Results

Descriptive statistics are displayed (Table 2), presenting relative frequencies distributions for each variable and the chi-square results. Chi-square tests revealed significant different distributions according to number of days of PA in the previous week.

      χ2- PA practice in the last 7 days χ2- Sports with peers in  leisure time
  n % p p
Body mass index
Normal weight
Overweight
Obese
3698
682
156
81.5
15
3.4
.09 .07
Eating fruit frequency
Seldom or never
Less than once a week
At least once a week
2-4 times a week
5-6 times a week
Once a day
More than once a day
     
128
257
451
1474
605
976
1104
2.6
5.1
9.0
29.5
12.1
19.5
22.1
<.001 <.001
Life satisfaction
0Worst possible life
1
2
3
4
5
6
7
8
9
10 Best possible life
13
16
19
72
158
533
527
932
1160
811
685
.3
.3
.4
1.5
3.2
10.8
10.7
18.9
23.5
16.5
13.9
<.001 <.001
Self-rated health
Bad
Satisfactory
Good
Excellent
32
614
2651
1690
.6
12.3
53.2
33.9
<.001 <.001
Getting drunk in the last 30 days
Never
Once or twice
3-5 times
6-9 times
10-19 times
20-39 times
40 times or more
4517
333
56
20
12
7
13
91.1
6.7
1.1
.4
.2
.1
.3
<.001 . 315
Involved in a fight in the last 12 months
Never
One time
Two times
Three times
4 times or more
3544
693
297
133
282
71.6
14.0
6.0
2.7
5.7
<.001 <.001
Being injured in the last 12 months
Never
One time
Two times
Three times
4 times or more
3065
1085
489
161
177
61.6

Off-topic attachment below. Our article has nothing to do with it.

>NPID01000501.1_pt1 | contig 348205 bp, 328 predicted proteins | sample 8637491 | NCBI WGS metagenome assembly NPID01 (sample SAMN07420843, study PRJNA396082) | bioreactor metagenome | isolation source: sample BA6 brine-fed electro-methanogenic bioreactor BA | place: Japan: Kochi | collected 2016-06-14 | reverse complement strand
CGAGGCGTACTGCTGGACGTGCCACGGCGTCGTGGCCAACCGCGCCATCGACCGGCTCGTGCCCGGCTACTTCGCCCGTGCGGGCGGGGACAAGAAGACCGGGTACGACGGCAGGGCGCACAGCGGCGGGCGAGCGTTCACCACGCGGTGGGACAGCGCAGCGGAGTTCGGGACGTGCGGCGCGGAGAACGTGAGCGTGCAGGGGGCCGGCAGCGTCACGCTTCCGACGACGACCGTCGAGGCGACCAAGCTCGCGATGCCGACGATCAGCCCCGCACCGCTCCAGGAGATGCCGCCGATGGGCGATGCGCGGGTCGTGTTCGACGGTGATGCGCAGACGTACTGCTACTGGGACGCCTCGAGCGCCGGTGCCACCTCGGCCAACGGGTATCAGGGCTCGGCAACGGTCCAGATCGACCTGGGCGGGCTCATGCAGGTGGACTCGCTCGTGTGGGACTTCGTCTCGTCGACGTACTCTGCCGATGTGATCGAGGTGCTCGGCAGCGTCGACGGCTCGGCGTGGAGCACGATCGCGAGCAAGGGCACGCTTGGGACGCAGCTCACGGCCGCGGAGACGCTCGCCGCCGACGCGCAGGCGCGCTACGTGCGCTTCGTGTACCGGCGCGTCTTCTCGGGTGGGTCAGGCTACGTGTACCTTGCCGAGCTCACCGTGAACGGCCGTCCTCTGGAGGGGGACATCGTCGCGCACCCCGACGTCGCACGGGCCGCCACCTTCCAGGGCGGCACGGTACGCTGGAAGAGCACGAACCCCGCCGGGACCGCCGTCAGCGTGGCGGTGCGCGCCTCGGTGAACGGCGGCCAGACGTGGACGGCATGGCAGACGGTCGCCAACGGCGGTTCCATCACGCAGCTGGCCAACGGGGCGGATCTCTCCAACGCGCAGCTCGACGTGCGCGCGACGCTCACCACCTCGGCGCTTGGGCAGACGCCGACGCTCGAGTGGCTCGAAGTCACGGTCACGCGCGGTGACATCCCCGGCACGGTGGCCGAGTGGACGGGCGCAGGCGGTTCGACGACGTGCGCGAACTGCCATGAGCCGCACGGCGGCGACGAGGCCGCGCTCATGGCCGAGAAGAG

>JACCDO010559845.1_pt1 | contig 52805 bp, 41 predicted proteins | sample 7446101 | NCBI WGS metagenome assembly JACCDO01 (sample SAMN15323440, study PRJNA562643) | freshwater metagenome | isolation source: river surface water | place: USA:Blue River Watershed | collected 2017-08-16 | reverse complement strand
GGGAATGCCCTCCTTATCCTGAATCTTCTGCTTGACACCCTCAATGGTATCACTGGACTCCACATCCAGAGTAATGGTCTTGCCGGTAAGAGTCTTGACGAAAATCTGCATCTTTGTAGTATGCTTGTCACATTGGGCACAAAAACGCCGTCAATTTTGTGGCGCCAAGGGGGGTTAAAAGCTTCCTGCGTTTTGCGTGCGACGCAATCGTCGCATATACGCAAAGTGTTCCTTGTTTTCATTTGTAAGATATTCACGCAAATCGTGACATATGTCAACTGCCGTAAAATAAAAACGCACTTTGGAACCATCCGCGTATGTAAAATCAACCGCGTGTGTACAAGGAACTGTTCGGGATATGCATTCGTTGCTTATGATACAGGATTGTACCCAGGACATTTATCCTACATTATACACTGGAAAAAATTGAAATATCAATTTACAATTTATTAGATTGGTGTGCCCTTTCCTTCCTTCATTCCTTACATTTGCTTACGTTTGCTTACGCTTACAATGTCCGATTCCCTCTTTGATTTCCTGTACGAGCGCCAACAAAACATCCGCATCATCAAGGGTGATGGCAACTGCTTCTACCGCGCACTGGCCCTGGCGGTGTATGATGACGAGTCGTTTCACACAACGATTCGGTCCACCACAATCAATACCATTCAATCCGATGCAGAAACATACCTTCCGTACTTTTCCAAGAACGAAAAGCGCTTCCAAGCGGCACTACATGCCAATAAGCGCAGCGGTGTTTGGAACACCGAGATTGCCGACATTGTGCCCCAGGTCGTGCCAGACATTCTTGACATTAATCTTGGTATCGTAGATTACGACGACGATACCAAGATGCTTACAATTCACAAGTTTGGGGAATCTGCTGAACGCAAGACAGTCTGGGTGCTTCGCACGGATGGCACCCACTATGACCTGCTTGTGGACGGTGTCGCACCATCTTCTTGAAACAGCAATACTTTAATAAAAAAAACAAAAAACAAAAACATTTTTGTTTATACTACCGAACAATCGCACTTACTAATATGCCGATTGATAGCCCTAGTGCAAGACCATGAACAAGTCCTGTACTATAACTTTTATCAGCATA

21.8
9.8
3.2
3.6
<.001 <.001

Table 2: Variables derived from HBSC survey, used for the present study _ Descriptive data and qui-squares (χ2).

Physical activity levels as a function of health behaviours

Body mass index (i.e., normal weight, overweight, obese, according to Cole et al. classification was not significantly associated with days of PA practice [43].

Pupils, who reported 7 days of PA, reported eating fruit more than once a day (adjusted residual 4.8) more frequently than other pupils. Pupils who reported doing PA 7 days a week reported more frequently the perception of extreme good life (adjusted residual 6.1) and the perception of having the worst life possible (adjusted residual 1.9). Pupils who reported no PA practice, rated themselves more frequently as having a worst perception of health (adjusted residual 7.1) rating themselves less frequently as having a “very good” perception of health (adjusted residual -3.7). Pupils who reported PA practice 7 days, reported less frequently the perception of having an fair health (adjusted residual -4.5) or having a good health (adjusted residual -4.5), but more frequently choose the extreme value of perception of a very good health (adjusted residual 7.7).

Participants who reported doing PA during the previous 7 days reported less frequently “never been drunk” (adjusted residual -2.9), and reported significantly more frequently being drunk 20 to 30 times (adjusted residual 5.7), and 40 times or more (adjusted residual 2.7). Pupils who reported PA practice 7 days a week reported less frequent choice of “never being involved in a fight” (adjusted residual, - 8), and reported significantly more frequent involvement in fights 3 times (adjusted residual 4.1), and 4 times or more (adjusted residual 9). Finally pupils who reported PA practice 7 days reported less frequently “never get injured as to have to call a doctor” (adjusted residual – 5.4), and reported significantly more frequently getting injured 2 times (adjusted residual 3), 3 times (adjusted residual 3.2) and 4 times or more (adjusted residual 5.7).